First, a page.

Ticks and Insects Are Making More People Sick, and the Problem Is Only Getting Worse!

The Cayenne tick, Amblyomma cajennense, can spread Rocky Mountain Spotted Fever.Image: Christopher Paddock/James Gathany (CDC)

A new report out Tuesday by the Centers for Disease Control and Prevention highlights a scary reality: Diseases spread by six- and eight-legged bugs are becoming more common. And worse than that, health officials across the country seem woefully incapable of dealing with them.

The report’s authors looked at available data on vector-borne diseases collected through the National Notifiable Diseases Surveillance System from 2004 to 2016. In total, there were over 640,000 reported cases of 16 diseases, and diseases caused by mosquitoes, fleas, and tick bites had more than tripled during that time period. Ticks caused 77 percent of these cases, and the incidence of tickborne diseases more than doubled.

“These data indicate persistent, locality-specific risks and a rising threat from emerging vector-borne diseases, which have increasingly encumbered local and state health departments tasked with preventing, detecting, reporting, and controlling them,” the CDC authors wrote.

Lyme disease was by far the most common disease, accounting for 82 percent of all tickborne illness. But nine germs never before seen in the US were also detected. There were newly discovered diseases, such as the tickborne Heartland and Bourbon viruses. There were also previously known diseases that had never been documented in the US, such as cases of relapsing fever caused by the bacteria Borrelia miyamotoi. And there were diseases that had crossed country borders for the first time, such as local cases of the mosquitoborne Zika virus that plagued Puerto Rico in 2016.

The true toll of vector-borne disease is likely far higher than the official tally, the CDC authors noted. It’s estimated that Lyme disease alone infects 300,000 Americans annually, a number tenfold higher than the reported count. And for every reported serious case of West Nile Virus—the most common mosquitoborne disease in the US—that damages the nervous system, there are anywhere from 30 to 70 milder cases that go unnoticed. Based on that math, there might have actually been between 39,300 to 91,700 of these cases in 2016, compared to the 840 that were reported.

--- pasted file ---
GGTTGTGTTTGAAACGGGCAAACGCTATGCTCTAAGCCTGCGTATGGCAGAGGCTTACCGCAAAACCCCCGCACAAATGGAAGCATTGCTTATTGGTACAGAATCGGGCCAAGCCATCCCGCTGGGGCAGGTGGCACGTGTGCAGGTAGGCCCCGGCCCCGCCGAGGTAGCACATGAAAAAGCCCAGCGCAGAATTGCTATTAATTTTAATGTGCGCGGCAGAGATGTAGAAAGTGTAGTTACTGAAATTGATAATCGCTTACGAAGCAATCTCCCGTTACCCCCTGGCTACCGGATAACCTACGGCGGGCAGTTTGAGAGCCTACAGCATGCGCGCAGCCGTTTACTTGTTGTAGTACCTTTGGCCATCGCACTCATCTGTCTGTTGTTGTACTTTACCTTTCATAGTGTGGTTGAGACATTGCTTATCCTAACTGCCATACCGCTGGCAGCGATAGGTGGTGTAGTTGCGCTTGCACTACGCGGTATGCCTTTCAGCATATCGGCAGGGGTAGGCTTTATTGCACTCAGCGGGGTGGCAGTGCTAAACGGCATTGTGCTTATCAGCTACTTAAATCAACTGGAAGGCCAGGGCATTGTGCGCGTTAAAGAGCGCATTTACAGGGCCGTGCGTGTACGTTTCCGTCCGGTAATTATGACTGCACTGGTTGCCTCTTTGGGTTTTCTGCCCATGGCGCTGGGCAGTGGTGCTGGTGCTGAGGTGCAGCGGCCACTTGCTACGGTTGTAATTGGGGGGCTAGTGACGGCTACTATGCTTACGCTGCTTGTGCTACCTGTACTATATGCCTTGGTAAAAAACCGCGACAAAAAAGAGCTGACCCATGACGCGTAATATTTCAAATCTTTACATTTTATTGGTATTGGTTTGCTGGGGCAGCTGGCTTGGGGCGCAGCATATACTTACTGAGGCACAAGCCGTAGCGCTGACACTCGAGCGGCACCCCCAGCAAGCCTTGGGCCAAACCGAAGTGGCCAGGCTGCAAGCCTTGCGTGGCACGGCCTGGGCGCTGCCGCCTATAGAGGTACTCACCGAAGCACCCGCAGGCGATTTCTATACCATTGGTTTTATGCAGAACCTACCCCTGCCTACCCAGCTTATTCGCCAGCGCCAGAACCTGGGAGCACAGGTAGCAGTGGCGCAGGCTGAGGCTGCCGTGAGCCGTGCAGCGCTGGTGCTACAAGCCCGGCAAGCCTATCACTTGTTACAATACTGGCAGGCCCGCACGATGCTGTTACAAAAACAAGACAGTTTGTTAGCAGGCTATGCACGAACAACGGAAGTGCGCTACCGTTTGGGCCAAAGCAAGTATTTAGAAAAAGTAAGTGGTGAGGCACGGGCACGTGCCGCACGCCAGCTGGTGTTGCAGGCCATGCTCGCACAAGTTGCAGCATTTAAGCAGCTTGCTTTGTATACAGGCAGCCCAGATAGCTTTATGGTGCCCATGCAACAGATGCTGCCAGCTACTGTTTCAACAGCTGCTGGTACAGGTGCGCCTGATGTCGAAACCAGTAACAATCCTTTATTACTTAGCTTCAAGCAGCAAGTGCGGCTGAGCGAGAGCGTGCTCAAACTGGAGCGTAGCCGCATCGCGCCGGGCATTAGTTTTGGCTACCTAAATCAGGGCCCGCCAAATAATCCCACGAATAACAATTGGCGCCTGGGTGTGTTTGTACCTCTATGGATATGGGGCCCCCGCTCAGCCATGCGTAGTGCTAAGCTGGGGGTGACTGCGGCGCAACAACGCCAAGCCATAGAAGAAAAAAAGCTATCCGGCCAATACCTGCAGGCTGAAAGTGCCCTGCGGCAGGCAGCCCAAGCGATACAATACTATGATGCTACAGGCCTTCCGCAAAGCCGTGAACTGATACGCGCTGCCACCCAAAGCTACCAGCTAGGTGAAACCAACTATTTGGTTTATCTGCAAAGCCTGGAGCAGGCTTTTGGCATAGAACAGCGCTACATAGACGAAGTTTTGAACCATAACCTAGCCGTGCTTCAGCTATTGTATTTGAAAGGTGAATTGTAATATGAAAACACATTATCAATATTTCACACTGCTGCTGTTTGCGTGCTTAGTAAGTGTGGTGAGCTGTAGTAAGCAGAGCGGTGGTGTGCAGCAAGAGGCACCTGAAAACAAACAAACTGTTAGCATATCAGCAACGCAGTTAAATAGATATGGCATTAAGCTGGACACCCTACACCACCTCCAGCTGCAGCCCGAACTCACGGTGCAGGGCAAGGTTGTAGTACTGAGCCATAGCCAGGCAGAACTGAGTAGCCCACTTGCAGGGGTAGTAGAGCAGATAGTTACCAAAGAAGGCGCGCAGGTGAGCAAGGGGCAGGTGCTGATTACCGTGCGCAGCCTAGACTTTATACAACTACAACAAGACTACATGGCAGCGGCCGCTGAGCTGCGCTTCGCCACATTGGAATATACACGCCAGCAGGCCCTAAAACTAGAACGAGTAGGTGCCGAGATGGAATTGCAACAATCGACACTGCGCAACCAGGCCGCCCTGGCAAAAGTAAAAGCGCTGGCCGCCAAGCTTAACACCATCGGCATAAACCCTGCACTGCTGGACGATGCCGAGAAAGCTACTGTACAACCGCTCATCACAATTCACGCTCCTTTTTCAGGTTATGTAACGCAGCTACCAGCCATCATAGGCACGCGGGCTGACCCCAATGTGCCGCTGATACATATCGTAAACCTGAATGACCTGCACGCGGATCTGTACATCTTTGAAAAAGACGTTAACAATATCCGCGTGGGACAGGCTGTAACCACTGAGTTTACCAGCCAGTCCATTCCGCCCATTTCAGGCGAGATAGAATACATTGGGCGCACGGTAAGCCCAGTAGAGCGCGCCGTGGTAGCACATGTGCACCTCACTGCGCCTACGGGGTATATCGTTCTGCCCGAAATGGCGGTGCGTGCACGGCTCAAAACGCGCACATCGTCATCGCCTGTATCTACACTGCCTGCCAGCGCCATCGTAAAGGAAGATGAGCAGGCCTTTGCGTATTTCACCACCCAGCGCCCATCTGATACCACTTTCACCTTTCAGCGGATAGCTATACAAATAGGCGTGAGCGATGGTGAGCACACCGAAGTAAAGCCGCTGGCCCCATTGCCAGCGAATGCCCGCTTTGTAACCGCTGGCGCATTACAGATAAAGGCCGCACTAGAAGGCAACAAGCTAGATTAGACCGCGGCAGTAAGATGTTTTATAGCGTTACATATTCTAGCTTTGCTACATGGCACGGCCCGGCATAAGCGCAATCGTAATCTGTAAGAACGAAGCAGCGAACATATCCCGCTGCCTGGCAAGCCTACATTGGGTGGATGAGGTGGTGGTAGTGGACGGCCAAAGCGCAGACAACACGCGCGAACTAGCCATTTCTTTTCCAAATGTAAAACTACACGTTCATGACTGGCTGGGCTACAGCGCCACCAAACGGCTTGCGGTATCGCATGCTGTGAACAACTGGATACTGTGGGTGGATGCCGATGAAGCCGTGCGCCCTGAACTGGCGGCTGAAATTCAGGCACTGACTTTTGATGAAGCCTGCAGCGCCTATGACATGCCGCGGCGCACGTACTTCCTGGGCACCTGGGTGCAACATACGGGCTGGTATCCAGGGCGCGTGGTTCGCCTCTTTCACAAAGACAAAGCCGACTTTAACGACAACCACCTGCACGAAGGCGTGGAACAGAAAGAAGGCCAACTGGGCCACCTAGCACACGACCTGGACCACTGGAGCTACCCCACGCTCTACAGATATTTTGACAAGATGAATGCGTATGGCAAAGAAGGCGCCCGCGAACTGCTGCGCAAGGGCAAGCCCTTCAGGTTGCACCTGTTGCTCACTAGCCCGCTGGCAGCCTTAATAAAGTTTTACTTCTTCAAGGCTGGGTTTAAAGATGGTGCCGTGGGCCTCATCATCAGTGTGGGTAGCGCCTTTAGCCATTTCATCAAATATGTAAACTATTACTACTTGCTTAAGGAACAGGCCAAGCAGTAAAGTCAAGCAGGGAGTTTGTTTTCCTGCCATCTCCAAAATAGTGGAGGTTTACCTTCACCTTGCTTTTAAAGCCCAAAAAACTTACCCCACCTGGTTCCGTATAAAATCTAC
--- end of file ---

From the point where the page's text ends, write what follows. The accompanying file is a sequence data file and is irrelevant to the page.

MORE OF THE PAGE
The report doesn’t detail any commonly cited reasons for the increase, most notably climate change, something the World Health Organization cites as a key driver of vector-borne disease. In an interview with the New York Times, lead author of the report and director of the vector-borne diseases division at the CDC, Lyle Peterson, repeatedly refused to point the finger at climate change, only going so far as to discuss the likely importance of warmer weather.

Under different circumstances, Peterson’s hesistance to mention climate change could be seen as nothing more than the actions of a typically cautious scientist. But given that the Trump administration and Trump himself have been reluctant to even utter the phrase, the implications are much more worrying. In a completely normal statement, Peterson went on to tell the Times that he was “not under any pressure to say anything or not say anything” about climate change.

Other scientists aren’t as reluctant to blame it, though.

“We know that poverty is a factor as well as shifts in human migration and transportation,” Peter Hotez, dean of the National School of Tropical Medicine at Texas’ Baylor College of Medicine, told Gizmodo via email. “But also of great importance is climate change.”

Warmer seasons, for instance, expand the territory that troublesome tick and insect species can call home, as well as extend the time that humans come into contact with them. And extreme bursts of hot weather can provide the kindling for mosquitoborne outbreaks to spread further.

Hotez recently published a paper examining the rise of vector-borne diseases within Texas, including Zika, the fleaborne typhus, and Chagas disease, spread by a cousin of bed bugs known as the kissing bug. In it, he noted that by 2050, Texas is expected to spend 80 to 100 days blanketed in sweltering temperatures 95 degrees Fahrenheit and higher, compared to the 40 days a year seen over the previous three decades. That change, coupled with rising sea levels, is likely to contribute to the rise of these diseases.

“So I agree that climate change needs to be put out there as a major driver of vector-borne disease in the US just as it is in Southern Europe (return of malaria to Italy and Greece), schistosomiasis in Corsica, and West Nile Virus across Southern Europe,” said Hotez.